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Is this a BS in applied math?

  1. Jul 31, 2014 #1
    :confused:

    I think I finally got all my books that I need to learn the equivalent of a bs in applied math, please tell me what I'm missing.

    algebra 1
    algebra 2
    geometry
    trigonometry
    pre calc
    calc 1
    calc 2
    calc 3
    analytic geometry
    probability
    stat 1
    stat 2
    differential equations
    linear algebra
    complex analysis
    numerical analysis
    differential geometry

    and I got other books like boas and electrical engineering and cs math

    also discrete math books, these are the paper books I have.

    am I missing anything? I got 100 gigs of ebooks (and what should amount to a phd in pure math woth )but I only want to put the ones i'll use on my math usb stick.
     
  2. jcsd
  3. Aug 1, 2014 #2
    It all depends on how far and how deeply each book goes. I've seen stats 1 & 2 books that only took the subject to 'A' level not degree level.
    What do you mean by applied maths. To me it would include mechanics, electromagnetic theory up to Maxwell's equations, relativity and hydrodynamics. Possibly other areas.
     
  4. Aug 2, 2014 #3
    I've got all my physics books, I was wondering more specifically about the math. what does 'A' level mean? I've looked at a lot of college websites to see what their curriculum was like and I think I've got it covered but I still want a second opinion.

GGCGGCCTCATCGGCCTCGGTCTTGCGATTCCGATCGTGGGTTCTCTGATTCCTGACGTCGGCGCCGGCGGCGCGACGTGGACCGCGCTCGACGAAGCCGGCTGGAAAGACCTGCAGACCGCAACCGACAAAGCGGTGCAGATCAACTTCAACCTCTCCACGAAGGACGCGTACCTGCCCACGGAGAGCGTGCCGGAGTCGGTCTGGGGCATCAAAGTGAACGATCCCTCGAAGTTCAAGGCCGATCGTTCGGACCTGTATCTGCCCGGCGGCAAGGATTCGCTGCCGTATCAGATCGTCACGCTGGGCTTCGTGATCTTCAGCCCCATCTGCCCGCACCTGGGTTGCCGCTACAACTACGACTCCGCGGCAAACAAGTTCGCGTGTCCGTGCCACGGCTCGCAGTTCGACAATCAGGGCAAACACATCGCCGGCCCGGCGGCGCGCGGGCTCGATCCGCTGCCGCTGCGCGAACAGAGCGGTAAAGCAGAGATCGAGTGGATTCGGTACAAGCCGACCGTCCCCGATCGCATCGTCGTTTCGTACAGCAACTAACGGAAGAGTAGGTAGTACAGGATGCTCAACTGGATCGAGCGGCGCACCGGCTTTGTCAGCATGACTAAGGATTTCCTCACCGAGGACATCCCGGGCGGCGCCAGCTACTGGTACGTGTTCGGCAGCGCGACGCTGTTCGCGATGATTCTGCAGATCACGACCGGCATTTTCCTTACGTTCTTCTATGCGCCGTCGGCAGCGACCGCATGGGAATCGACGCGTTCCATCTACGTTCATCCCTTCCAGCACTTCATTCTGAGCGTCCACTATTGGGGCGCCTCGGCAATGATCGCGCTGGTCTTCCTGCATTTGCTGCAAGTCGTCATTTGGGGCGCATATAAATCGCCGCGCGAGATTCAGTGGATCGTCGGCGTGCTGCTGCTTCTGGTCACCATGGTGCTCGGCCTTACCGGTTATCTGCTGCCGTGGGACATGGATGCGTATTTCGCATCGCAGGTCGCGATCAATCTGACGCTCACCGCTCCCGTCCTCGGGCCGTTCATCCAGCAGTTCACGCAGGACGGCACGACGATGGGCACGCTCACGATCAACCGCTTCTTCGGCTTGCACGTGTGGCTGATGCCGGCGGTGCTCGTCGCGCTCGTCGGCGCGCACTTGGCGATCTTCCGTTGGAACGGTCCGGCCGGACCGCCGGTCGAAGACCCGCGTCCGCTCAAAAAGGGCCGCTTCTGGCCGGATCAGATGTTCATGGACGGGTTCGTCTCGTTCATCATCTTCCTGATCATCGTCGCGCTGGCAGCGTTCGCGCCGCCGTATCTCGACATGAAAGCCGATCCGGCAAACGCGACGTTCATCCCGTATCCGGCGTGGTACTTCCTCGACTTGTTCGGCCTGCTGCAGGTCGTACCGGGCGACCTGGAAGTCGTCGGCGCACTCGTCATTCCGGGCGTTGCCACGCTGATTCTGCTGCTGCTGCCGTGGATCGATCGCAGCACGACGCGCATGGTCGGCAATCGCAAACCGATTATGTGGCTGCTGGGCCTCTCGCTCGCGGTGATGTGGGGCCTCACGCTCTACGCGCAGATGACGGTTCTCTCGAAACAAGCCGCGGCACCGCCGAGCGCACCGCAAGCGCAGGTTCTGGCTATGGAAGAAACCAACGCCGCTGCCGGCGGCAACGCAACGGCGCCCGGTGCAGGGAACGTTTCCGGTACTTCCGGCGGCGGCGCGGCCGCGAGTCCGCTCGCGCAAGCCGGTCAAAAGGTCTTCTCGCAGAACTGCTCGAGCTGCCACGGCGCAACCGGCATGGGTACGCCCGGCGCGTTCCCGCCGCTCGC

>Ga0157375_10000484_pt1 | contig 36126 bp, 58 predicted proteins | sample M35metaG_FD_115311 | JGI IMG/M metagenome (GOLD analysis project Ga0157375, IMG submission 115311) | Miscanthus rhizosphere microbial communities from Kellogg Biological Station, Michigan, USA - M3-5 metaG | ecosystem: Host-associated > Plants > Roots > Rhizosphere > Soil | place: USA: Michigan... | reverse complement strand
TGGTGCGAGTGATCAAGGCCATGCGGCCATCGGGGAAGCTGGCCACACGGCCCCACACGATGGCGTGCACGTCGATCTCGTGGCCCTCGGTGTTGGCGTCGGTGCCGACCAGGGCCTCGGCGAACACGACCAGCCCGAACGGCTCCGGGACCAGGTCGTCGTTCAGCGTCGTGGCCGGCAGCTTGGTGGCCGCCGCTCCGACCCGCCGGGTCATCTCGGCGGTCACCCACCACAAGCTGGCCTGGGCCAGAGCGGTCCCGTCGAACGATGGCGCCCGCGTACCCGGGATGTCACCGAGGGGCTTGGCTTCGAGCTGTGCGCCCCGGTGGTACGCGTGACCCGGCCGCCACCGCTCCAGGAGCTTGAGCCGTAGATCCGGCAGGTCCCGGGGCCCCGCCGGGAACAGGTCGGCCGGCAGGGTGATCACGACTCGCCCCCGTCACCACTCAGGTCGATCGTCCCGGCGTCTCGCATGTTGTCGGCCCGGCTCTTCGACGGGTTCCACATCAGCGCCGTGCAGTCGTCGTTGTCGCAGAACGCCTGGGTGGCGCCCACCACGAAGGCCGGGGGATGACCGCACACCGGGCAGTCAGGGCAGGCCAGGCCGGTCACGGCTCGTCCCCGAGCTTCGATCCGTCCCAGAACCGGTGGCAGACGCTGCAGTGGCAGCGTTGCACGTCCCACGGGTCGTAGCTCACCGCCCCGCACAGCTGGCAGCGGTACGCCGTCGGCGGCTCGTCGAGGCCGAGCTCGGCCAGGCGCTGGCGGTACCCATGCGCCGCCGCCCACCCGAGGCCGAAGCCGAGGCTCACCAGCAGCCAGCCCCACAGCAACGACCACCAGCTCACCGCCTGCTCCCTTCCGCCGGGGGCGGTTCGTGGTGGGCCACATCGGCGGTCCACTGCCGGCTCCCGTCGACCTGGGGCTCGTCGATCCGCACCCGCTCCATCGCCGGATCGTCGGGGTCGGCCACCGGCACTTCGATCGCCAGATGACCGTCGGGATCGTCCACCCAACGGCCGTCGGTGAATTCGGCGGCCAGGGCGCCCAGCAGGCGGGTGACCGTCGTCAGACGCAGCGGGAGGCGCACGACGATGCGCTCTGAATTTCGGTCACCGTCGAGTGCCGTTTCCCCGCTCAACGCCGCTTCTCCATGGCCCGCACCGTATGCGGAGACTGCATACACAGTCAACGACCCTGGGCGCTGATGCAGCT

5. Aug 2, 2014 #4

    jtbell

    User Avatar

    Staff: Mentor

    To me, that stuff is part of a physics BS, not an applied math BS.

    I think the OP should say what country he's in, else he'll get responses from all over the globe based on varying definitions of "applied math(s)" which may or may not match what he's thinking of.
     
  6. Aug 2, 2014 #5
    I think that is a nice "core" curriculum of an applied math degree. You can add courses like control theory, combinatorics/graph theory, various statistics courses, etc to specialize
     
  7. Oct 17, 2014 #6
    to wj2cho, my discrete math books cover that, I also got a students guide to maxwells equations and mathematicas for the physical sciences as well as some more mathematical methods books in pdf that I grabbed off of uni courses.


    this should cover me in EE and CS.
     
    Last edited: Oct 17, 2014
  8. Oct 19, 2014 #7
    I wouldn't take a stats course or waste my time reading a stats book unless it was post calculus based statistics because otherwise its just watered down, useless information that you can learn in easily by doing post calculus stats
     
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